Emu Swamp Dam remains divisive as election nears
WATER security for the Southern Downs remains at the top of the state election agenda.
In particular, the Emu Swamp Dam as a solution for the Granite Belt remains a divisive issue as polling day nears.
After kick-starting his campaign in March, LNP candidate James Lister said he was proud of the work he has done to keep the project from stalling.
After a Southern Downs Regional Council-led study - funded by the National Water Infrastructure Development Fund - suggested there were other solutions for the dam, Mr Lister assisted then Minister for Agriculture and Water Resources Barnaby Joyce to hand over the remainder of the funding to the Stanthorpe Chamber of Commerce.
Greens candidate Antonia van Geuns said there needed to be a balance between looking for natural water ways and addressing the needs of irrigators in the district, but said the latter had a big role to play in the Stanthorpe Chamber of Commerce, which hopes to further plans for the Emu Swamp Dam.
"It's my opinion that the Chamber of Commerce does represent big business and there are a lot of lobby groups involved about where to put water storage,” Ms van Geuns said.
"I think it's a very biased situation... I was particularly horrified the project was given to the Chamber of Commerce to work out.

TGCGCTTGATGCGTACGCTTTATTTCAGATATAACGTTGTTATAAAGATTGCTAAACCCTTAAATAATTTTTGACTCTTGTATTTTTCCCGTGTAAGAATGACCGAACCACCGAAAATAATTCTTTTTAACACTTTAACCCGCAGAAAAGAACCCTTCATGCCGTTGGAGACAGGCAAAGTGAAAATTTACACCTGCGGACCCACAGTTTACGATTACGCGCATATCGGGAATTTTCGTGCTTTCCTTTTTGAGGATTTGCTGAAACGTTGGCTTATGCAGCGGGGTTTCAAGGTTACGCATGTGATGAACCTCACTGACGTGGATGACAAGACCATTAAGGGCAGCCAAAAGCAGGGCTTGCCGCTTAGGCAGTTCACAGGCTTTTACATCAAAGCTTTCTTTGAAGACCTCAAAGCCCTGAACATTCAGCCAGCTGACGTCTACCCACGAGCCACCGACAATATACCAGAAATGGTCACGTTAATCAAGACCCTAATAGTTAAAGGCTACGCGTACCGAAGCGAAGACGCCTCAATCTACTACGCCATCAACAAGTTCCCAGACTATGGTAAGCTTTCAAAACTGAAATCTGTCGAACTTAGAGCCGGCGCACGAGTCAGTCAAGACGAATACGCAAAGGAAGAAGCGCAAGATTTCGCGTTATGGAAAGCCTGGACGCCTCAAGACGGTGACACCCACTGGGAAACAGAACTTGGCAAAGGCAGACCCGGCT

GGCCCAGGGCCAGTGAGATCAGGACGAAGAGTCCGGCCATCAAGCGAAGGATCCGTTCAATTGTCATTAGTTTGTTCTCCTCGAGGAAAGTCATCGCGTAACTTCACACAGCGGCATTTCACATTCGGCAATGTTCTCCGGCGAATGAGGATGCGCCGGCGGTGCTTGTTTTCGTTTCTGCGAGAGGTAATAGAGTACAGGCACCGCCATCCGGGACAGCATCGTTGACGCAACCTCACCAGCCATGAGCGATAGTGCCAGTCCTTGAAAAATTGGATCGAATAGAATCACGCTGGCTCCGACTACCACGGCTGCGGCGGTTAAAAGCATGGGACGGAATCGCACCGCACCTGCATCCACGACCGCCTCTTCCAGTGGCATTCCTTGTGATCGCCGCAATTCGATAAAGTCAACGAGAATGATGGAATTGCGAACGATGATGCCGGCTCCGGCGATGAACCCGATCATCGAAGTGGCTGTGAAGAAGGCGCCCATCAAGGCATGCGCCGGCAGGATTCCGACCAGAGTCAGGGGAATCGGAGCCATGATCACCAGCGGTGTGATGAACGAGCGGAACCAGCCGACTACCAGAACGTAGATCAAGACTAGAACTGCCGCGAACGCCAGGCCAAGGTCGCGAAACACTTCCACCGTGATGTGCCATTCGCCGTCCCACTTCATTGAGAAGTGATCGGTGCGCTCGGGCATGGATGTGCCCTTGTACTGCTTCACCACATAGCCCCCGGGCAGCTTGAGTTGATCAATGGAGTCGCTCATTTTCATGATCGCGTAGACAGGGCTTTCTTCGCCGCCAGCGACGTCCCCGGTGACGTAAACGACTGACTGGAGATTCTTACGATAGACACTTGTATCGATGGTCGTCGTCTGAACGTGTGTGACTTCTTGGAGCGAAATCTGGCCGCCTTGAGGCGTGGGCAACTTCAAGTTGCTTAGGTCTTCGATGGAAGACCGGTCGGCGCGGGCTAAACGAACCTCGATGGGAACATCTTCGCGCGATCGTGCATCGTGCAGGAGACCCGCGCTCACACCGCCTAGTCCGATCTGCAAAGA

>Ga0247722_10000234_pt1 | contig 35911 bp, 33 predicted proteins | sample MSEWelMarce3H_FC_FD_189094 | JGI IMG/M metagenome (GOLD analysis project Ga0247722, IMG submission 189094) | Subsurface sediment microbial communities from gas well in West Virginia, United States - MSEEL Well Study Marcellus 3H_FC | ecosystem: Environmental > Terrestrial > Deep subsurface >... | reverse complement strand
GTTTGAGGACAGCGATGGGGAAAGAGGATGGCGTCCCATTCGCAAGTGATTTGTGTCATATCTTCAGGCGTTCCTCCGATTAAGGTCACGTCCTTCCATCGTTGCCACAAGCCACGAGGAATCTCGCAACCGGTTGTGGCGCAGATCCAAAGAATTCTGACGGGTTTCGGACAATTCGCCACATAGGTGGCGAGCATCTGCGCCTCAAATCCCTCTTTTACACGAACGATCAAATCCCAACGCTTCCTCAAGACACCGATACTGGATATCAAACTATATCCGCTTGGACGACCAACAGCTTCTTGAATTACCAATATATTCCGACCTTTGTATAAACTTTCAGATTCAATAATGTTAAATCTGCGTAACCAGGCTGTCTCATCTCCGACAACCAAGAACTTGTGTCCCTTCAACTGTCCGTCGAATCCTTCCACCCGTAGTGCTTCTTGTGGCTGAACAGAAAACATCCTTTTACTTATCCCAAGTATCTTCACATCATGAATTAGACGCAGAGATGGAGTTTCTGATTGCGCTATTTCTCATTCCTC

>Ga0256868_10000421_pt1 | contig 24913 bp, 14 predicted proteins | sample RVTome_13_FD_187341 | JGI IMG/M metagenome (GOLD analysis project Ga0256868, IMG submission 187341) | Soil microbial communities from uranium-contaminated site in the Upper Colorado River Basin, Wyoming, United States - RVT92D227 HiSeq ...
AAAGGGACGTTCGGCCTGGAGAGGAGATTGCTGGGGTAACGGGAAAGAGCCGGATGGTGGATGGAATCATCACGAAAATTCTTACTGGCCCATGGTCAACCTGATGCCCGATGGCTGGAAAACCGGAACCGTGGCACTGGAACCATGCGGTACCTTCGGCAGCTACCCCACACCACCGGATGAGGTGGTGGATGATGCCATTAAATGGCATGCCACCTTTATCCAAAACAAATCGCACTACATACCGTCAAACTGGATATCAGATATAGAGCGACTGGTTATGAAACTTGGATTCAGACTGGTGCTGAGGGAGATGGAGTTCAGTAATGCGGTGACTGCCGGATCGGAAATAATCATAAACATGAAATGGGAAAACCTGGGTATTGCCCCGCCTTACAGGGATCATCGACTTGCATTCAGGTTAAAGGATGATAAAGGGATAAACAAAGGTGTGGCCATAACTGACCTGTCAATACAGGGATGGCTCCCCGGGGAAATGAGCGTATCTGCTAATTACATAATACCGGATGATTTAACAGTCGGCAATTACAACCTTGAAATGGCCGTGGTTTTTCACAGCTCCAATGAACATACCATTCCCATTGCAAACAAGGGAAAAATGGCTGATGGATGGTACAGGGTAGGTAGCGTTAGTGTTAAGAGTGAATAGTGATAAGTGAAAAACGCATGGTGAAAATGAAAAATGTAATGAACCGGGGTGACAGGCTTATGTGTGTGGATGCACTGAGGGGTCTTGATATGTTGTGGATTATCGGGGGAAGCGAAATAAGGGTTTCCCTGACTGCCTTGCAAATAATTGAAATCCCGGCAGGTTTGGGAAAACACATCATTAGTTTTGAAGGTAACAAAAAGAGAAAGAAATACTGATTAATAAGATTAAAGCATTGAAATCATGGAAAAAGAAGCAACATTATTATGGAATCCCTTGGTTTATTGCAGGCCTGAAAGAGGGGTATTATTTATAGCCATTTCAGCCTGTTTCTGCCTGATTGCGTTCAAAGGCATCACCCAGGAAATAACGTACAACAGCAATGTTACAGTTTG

"From what I've read a couple of the environmental impact statements (for Emu Swamp Dam) weren't readily available; it doesn't do anyone any good to have to dig out information at a later date.
"There has been that issue with transparency and ensuring citizens are being fully informed.”
Representing Labor in the electoral race, Joel Richters threw his support behind Emu Swamp Dam in theory, but questioned whether the dam would be adequate for an urban supply.
"I think it's a worthwhile project,” Mr Richters said.
"But we need to make sure there are the right safeguards in place, and there needs to be assurances about the quality of the water supply.”
One Nation has promised to revisit all proposed water security schemes, including new dam infrastructure like the Emu Swamp project, if the party forms government.
Southern Downs candidate Josh Coyne said it would also be important to enable landowners to better harness on-farm storage and use surface or ground water resources.
"During the last federal election, the Commonwealth committed $2billion to water storage infrastructure to drought-proof the nation,” Mr Coyne said.
There have been more than enough feasibility studies - what we need is action.”
Mr Coyne said current legislation, which allows farmers to freely access only 10% of water in on-farm dams, was a restriction on civil liberties.
Stanthorpe Chamber of Commerce president Ian Henderson said the group was excited to move forward and focused on completing a feasibility study for the dam.
"We don't want to make decisions based on estimates and guesses any more; we want the complete truth,” Mr Henderson said. "The outcome, after we spend another $3.5m, is we will have engineering, costings on a real dam, real pipeline and an operating model.”
Leading up to the state election, Mr Henderson said he hoped to see the government contribute to water security before 2036, when it was estimated Stanthorpe would run out of water.
"Accept that agriculture is the primary industry in this town and do what they need to to support its growth and in this case it's water,” he said.